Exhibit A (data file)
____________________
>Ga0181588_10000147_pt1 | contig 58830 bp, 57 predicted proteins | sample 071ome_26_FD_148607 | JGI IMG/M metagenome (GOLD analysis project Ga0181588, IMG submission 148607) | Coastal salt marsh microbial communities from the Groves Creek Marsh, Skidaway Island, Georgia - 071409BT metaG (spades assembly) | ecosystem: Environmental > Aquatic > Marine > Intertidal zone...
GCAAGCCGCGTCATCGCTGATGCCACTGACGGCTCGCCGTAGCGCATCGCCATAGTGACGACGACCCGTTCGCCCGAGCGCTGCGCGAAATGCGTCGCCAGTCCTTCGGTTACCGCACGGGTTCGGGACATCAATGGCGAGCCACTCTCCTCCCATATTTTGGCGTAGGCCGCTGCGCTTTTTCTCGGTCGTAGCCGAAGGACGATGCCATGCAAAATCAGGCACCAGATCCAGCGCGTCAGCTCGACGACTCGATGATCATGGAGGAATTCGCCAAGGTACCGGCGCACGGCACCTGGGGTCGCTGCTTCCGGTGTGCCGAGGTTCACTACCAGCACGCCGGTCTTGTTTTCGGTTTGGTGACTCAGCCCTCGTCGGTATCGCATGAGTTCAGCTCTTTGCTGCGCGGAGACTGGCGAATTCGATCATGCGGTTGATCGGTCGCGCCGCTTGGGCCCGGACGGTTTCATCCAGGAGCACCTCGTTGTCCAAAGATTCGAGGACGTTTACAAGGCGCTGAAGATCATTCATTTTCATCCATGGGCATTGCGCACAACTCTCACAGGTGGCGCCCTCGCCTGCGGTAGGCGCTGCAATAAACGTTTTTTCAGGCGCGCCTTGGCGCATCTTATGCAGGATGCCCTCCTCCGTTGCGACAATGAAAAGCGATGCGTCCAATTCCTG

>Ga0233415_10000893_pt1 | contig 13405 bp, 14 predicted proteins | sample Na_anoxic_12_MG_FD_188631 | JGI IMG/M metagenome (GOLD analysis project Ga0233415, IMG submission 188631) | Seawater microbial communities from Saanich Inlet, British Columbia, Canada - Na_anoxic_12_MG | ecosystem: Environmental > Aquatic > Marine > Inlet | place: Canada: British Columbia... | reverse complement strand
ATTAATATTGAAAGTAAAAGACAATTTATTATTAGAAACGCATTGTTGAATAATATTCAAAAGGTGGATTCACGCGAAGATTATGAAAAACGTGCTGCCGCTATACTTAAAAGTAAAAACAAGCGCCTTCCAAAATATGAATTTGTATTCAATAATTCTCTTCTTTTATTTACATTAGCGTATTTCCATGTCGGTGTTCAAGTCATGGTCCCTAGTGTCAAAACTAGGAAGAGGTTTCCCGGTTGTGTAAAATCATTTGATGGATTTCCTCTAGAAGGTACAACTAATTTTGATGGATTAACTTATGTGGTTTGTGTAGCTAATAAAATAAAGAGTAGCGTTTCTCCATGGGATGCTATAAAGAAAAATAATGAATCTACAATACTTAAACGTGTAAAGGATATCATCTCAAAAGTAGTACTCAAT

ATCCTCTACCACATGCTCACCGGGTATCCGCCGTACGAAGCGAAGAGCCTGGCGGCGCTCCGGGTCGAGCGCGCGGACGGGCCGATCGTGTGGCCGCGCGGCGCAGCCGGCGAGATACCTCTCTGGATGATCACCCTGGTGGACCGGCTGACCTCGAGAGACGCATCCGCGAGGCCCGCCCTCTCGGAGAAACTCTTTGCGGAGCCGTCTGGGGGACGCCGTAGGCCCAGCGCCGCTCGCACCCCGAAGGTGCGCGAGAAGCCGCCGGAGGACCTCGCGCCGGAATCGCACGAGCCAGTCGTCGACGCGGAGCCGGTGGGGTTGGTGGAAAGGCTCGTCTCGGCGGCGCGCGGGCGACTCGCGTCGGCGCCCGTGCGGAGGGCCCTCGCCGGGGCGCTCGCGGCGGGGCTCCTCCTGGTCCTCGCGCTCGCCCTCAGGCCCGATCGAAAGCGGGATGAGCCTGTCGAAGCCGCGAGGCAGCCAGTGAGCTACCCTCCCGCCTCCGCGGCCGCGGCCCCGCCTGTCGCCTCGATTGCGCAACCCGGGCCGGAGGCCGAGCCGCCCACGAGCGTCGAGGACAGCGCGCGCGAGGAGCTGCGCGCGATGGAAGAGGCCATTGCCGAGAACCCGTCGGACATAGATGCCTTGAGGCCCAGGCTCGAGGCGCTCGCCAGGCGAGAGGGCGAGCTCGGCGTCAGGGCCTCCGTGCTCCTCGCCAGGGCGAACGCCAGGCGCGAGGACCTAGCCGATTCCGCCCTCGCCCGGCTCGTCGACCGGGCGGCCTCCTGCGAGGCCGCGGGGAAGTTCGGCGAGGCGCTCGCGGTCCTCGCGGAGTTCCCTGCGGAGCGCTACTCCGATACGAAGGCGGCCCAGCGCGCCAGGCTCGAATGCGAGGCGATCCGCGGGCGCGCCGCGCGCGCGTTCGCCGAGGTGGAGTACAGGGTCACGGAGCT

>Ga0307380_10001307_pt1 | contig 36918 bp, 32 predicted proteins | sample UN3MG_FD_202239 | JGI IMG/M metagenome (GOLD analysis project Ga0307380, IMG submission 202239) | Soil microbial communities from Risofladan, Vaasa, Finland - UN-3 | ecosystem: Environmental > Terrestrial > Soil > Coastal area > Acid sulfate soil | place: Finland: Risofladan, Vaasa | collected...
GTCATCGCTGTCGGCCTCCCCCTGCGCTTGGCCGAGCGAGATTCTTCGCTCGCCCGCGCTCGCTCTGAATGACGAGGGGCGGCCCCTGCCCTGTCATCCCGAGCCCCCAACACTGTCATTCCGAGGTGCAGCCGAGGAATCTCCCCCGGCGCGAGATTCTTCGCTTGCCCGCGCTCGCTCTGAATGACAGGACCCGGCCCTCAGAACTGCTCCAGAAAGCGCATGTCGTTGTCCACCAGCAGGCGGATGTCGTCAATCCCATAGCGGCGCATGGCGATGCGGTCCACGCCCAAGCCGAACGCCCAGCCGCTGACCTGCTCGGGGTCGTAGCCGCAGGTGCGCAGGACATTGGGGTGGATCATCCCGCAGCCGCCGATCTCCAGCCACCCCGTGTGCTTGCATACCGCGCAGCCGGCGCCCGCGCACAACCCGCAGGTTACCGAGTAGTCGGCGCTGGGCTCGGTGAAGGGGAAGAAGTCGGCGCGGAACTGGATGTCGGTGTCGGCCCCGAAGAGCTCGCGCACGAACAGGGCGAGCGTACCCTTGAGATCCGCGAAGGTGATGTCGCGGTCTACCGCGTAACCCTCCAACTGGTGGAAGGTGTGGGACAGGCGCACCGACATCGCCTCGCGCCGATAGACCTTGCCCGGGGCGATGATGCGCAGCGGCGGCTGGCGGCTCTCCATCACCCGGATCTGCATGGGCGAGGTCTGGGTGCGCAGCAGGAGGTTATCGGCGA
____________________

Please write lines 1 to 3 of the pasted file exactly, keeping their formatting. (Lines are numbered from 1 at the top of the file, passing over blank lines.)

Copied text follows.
>Ga0181588_10000147_pt1 | contig 58830 bp, 57 predicted proteins | sample 071ome_26_FD_148607 | JGI IMG/M metagenome (GOLD analysis project Ga0181588, IMG submission 148607) | Coastal salt marsh microbial communities from the Groves Creek Marsh, Skidaway Island, Georgia - 071409BT metaG (spades assembly) | ecosystem: Environmental > Aquatic > Marine > Intertidal zone...
GCAAGCCGCGTCATCGCTGATGCCACTGACGGCTCGCCGTAGCGCATCGCCATAGTGACGACGACCCGTTCGCCCGAGCGCTGCGCGAAATGCGTCGCCAGTCCTTCGGTTACCGCACGGGTTCGGGACATCAATGGCGAGCCACTCTCCTCCCATATTTTGGCGTAGGCCGCTGCGCTTTTTCTCGGTCGTAGCCGAAGGACGATGCCATGCAAAATCAGGCACCAGATCCAGCGCGTCAGCTCGACGACTCGATGATCATGGAGGAATTCGCCAAGGTACCGGCGCACGGCACCTGGGGTCGCTGCTTCCGGTGTGCCGAGGTTCACTACCAGCACGCCGGTCTTGTTTTCGGTTTGGTGACTCAGCCCTCGTCGGTATCGCATGAGTTCAGCTCTTTGCTGCGCGGAGACTGGCGAATTCGATCATGCGGTTGATCGGTCGCGCCGCTTGGGCCCGGACGGTTTCATCCAGGAGCACCTCGTTGTCCAAAGATTCGAGGACGTTTACAAGGCGCTGAAGATCATTCATTTTCATCCATGGGCATTGCGCACAACTCTCACAGGTGGCGCCCTCGCCTGCGGTAGGCGCTGCAATAAACGTTTTTTCAGGCGCGCCTTGGCGCATCTTATGCAGGATGCCCTCCTCCGTTGCGACAATGAAAAGCGATGCGTCCAATTCCTG

>Ga0233415_10000893_pt1 | contig 13405 bp, 14 predicted proteins | sample Na_anoxic_12_MG_FD_188631 | JGI IMG/M metagenome (GOLD analysis project Ga0233415, IMG submission 188631) | Seawater microbial communities from Saanich Inlet, British Columbia, Canada - Na_anoxic_12_MG | ecosystem: Environmental > Aquatic > Marine > Inlet | place: Canada: British Columbia... | reverse complement strand